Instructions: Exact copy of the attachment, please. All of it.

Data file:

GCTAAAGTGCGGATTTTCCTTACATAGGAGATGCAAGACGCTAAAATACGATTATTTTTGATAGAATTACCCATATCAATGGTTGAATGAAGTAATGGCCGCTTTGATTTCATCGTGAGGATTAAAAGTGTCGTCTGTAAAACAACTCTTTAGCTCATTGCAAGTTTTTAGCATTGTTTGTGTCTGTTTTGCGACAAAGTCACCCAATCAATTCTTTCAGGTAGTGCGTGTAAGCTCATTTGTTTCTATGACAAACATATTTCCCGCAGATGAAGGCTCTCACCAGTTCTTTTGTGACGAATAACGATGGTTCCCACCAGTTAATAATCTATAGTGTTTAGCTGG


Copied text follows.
GCTAAAGTGCGGATTTTCCTTACATAGGAGATGCAAGACGCTAAAATACGATTATTTTTGATAGAATTACCCATATCAATGGTTGAATGAAGTAATGGCCGCTTTGATTTCATCGTGAGGATTAAAAGTGTCGTCTGTAAAACAACTCTTTAGCTCATTGCAAGTTTTTAGCATTGTTTGTGTCTGTTTTGCGACAAAGTCACCCAATCAATTCTTTCAGGTAGTGCGTGTAAGCTCATTTGTTTCTATGACAAACATATTTCCCGCAGATGAAGGCTCTCACCAGTTCTTTTGTGACGAATAACGATGGTTCCCACCAGTTAATAATCTATAGTGTTTAGCTGG